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1200 South Rogers Street Bloomington, IN 47403 812.339.6434

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Acne

Acne is the term for the blocked pores (blackheads and whiteheads), pimples, and deeper lumps (cysts or nodules) that can appear typically on the face, neck, chest, back, shoulders, and upper arms. While not life-threatening, acne can cause physical disfigurement (scarring) and emotional distress. Treatment varies depending on the type and severity of lesions, skin type, and the patient’s age and lifestyle, but on average results are visible in six to eight weeks.

Rosacea

Rosacea is a chronic condition characterized by facial erythema (redness) and sometimes pimples. Rosacea typically begins as redness on the central face across the cheeks, nose, or forehead, but can also less commonly affect the neck, chest, ears, and scalp. While causes of rosacea are not fully understood, possible triggers are exposure to temperature extremes, stress, also food and drink (including those containing alcohol and caffeine). The two primary modalities of rosacea treatment are topical and oral antibiotic agents.

Psoriasis

Psoriasis is a common skin condition that causes itchy red skin with flaky, silver-white patches. Despite its appearance, psoriasis is not contagious and is often inherited. The most commonly affected areas are the scalp, elbows, knees, hands, feet and genitals. There are many forms of psoriasis that vary in severity and usually occur when the body’s immune system is compromised. While there is no cure, the most common treatment options are topical medications, phototherapy, and oral or injectable medication (for severe symptoms).

Eczema and Dry Skin

Eczema is a term for a group of medical conditions that cause the skin to become inflamed or irritated. The most common type of eczema is known as atopic dermatitis, or atopic eczema. Eczema is commonly found in families with a history of other allergies or asthma. No matter which part of the skin is affected, eczema is almost always itchy. Affected areas usually appear very dry, thickened, or scaly. Most infants who develop the condition outgrow it by their tenth birthday, while some people continue to experience symptoms on and off throughout life. With proper treatment, the disease can be controlled in the majority of sufferers. Oral and topical medications are often prescribed for severe cases.

Mole & Birthmark

Known as nevi (singular “nevus”), moles and other birthmarks are benign pigmented spots or patches of skin that range in color from tan, brown and black (moles) to red, pink or purple (vascular nevi, such as strawberry hemangiomas or port wine stains). Though most nevi are harmless, they may develop into cancer; therefore moles and birthmarks should be checked annually by a dermatologist. Moles exhibiting any of the following “ABC” warning signs should be examined by a dermatologist immediately:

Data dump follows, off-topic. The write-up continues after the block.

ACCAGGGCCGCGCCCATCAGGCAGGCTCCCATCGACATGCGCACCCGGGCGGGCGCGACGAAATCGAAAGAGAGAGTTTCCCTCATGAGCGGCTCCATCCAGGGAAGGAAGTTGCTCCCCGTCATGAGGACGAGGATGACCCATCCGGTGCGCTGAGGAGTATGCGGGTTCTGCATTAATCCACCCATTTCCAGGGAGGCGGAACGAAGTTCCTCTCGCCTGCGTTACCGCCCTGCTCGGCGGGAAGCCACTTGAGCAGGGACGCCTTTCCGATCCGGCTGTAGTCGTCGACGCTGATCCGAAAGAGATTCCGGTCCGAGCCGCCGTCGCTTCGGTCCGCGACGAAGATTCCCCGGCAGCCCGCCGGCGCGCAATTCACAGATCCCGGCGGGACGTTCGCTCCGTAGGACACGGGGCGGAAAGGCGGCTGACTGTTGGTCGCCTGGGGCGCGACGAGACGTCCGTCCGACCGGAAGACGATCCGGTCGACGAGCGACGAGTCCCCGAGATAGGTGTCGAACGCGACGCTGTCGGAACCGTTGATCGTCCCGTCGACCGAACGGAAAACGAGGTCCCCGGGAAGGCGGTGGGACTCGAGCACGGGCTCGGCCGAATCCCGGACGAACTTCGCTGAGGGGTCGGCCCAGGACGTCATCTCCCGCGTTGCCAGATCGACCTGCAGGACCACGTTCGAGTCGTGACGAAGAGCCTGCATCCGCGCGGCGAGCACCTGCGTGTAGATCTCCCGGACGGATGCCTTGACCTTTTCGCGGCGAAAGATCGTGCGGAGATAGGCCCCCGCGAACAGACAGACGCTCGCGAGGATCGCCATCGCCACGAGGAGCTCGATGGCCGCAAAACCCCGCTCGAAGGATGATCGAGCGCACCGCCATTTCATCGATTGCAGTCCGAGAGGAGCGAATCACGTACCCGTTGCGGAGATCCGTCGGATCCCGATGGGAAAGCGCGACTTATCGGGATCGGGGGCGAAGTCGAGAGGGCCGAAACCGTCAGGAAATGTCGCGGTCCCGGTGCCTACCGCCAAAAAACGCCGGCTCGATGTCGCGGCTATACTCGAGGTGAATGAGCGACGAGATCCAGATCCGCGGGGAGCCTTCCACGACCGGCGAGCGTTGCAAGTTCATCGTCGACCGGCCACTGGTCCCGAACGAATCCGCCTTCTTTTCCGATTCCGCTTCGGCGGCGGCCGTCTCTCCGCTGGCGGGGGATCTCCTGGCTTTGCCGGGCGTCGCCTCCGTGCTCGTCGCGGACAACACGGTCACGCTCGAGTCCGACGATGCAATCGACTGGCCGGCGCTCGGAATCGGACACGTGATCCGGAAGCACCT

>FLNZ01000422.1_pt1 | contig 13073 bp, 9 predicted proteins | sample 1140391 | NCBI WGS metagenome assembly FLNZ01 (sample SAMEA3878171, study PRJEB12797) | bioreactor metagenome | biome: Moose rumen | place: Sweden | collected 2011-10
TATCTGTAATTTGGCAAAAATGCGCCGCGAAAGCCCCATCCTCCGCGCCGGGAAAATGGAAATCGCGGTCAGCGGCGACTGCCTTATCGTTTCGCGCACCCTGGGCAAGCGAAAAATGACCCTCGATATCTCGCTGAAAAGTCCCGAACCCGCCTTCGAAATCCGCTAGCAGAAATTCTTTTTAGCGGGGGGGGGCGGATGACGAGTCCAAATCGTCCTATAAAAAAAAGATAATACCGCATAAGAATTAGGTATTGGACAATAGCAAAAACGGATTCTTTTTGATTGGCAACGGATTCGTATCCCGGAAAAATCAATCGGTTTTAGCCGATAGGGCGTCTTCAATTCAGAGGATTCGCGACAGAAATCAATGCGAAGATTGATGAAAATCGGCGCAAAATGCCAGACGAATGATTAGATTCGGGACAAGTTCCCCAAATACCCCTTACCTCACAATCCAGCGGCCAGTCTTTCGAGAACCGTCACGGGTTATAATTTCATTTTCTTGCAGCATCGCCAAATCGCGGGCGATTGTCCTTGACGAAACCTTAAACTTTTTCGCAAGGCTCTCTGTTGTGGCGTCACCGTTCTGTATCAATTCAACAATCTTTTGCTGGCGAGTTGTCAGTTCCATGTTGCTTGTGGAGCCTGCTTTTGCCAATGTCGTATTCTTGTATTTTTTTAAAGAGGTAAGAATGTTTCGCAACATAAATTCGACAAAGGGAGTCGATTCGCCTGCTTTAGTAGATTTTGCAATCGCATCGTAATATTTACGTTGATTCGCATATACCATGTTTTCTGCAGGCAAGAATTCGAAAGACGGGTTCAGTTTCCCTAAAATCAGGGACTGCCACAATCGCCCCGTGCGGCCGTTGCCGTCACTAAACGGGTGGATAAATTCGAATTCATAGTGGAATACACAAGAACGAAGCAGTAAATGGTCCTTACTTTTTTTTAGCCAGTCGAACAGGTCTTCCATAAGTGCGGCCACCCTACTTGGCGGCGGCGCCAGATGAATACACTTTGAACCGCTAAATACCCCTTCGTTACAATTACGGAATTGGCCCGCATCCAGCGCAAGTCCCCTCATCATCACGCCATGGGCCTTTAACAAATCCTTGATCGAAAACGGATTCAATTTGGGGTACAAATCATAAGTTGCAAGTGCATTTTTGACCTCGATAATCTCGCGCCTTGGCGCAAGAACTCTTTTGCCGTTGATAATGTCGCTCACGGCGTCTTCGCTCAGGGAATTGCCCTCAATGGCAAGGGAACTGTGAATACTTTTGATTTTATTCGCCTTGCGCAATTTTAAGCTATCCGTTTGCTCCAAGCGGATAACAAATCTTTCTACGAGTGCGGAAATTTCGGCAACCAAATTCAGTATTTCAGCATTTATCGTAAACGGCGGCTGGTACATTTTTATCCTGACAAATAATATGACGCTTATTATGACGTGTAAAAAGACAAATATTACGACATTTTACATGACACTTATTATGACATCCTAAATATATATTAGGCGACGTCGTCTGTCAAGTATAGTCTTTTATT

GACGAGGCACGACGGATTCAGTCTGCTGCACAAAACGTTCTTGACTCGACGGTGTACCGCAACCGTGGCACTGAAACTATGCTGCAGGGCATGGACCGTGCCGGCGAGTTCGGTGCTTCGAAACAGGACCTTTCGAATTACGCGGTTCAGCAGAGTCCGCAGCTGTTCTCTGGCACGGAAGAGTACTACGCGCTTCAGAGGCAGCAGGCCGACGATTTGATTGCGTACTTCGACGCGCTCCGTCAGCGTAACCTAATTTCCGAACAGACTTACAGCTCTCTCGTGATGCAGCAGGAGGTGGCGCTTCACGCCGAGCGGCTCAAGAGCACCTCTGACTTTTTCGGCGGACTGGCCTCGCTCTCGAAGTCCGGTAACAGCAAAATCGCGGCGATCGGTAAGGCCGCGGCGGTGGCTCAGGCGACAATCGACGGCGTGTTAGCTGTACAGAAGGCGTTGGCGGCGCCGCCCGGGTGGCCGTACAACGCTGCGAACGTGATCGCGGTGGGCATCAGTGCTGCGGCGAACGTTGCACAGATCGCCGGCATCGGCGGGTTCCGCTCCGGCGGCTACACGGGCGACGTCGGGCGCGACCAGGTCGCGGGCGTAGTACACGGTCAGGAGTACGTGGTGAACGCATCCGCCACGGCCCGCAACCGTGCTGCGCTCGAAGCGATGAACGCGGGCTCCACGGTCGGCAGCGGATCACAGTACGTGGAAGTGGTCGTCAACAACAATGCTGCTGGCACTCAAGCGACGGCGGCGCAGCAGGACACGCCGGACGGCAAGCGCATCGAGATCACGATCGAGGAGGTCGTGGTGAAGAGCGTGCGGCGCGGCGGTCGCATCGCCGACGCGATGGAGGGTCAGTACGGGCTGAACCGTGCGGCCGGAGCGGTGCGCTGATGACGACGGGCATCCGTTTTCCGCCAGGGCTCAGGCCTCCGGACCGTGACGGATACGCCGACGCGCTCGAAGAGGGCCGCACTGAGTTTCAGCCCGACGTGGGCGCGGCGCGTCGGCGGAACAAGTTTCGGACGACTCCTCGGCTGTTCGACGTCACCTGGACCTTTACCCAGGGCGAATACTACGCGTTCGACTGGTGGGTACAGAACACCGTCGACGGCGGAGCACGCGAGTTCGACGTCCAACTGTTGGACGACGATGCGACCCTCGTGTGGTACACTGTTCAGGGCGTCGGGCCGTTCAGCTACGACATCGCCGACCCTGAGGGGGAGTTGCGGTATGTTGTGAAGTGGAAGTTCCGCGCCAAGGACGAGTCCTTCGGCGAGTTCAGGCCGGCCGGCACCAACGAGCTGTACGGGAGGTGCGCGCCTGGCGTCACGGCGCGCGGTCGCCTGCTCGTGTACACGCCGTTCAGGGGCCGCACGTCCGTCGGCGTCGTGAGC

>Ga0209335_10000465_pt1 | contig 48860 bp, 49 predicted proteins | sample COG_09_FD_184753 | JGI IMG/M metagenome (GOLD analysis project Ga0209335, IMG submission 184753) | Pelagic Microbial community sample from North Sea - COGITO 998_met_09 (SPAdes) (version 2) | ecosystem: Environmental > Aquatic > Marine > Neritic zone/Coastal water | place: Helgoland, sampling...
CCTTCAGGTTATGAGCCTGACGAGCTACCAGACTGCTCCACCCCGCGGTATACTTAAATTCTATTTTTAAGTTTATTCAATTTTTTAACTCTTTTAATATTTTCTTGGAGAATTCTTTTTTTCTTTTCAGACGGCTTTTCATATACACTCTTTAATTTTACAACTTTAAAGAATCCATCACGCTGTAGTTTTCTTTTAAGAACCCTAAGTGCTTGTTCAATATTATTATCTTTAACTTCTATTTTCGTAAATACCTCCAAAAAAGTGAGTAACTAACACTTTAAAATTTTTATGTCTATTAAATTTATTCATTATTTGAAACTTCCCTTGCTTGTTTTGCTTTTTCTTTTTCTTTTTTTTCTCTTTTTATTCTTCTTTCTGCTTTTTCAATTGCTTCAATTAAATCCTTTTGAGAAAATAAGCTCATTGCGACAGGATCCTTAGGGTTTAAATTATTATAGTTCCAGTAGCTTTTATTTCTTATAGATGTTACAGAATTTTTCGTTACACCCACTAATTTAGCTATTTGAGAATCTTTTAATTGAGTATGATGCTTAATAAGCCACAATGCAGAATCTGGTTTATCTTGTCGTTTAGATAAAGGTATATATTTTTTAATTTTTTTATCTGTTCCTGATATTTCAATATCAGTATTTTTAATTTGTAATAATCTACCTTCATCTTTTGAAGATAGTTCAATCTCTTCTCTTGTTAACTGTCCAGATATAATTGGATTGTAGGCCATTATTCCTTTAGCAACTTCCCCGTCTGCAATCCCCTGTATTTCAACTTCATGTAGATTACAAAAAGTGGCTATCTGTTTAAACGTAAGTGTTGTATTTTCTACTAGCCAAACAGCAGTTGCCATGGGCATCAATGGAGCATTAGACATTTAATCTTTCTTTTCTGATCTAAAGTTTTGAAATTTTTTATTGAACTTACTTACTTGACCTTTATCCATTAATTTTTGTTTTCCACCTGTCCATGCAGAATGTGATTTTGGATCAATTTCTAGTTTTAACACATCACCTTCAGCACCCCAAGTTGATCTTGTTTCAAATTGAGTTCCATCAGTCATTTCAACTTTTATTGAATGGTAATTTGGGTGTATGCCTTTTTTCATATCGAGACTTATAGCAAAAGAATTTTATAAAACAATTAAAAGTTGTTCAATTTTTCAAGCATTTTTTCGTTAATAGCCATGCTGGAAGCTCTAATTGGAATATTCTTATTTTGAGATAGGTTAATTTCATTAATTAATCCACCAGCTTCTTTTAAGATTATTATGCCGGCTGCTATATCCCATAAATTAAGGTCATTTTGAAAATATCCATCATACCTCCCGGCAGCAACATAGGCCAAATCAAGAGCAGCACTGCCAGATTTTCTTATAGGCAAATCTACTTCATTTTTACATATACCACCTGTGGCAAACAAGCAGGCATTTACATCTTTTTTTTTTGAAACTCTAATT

• Asymmetric: If you draw a line through the mole, the two halves will not match.
  • Border: The borders of an early melanoma tend to be uneven.
  • Color: Having a variety of colors is another warning signal.
  • Diameter: Melanomas usually are larger in diameter than the size of the eraser on your pencil (1/4 inch or 6 mm).
  • Evolving: Any change in size, shape, color, elevation, or another trait, or any new symptom such as bleeding, itching, is a warning sign.

Mohs Surgery

Mohs surgery is microscopically controlled surgery used to treat common types of skin cancer. During the surgery, after each removal of tissue, while the patient waits, the dermatologic surgeon examines the tissue specimen for cancer cells. Mohs surgery is one of the many methods of obtaining complete margin control during removal of a skin cancer. Because the Mohs procedure is micrographically controlled, it provides precise removal of the cancerous tissue, while healthy tissue is spared. In anatomically important areas (eyelid, nose, lips), tissue sparing and low recurrence rate makes it a procedure of choice by many physicians.

Skin Cancer

Skin neoplasms (also known as “skin cancer”) are skin growths with differing causes and varying degrees of malignancy and are the most commonly diagnosed types of cancer. Skin cancer generally develops in the epidermis (the outermost layer of skin), so a tumor can usually be seen. This means that it is often possible to detect skin cancers at an early stage. The three most common malignant skin cancers are basal cell carcinoma, squamous cell carcinoma, and melanoma, each of which is named after the type of skin cell from which it arises.

Basal Cell Carcinoma Basal cell carcinoma usually appears as a raised, smooth, pearly bump on the sun-exposed skin of the head, neck or shoulders. Sometimes small blood vessels can be seen within the tumor. Crusting and bleeding in the center of the tumor frequently develops. It is often mistaken for a sore that does not heal. This form of skin cancer is the least deadly and with proper treatment can be completely eliminated.

Squamous Cell Squamous cell carcinoma is commonly a red, scaling, thickened patch on sun-exposed skin. Ulceration and bleeding may occur. When SCC is not treated, it may develop into a large mass. Squamous cell is the second most common skin cancer. It is dangerous and can spread if left untreated.

Melanoma Most melanomas are brown to black looking lesions. Unfortunately, a few melanomas are pink, red or fleshy in color; these are called amelanotic melanomas. Warning signs of malignant melanoma include change in the size, shape, color, or elevation of a mole. Other signs are the appearance of a new mole during adulthood or new pain, itching, ulceration or bleeding.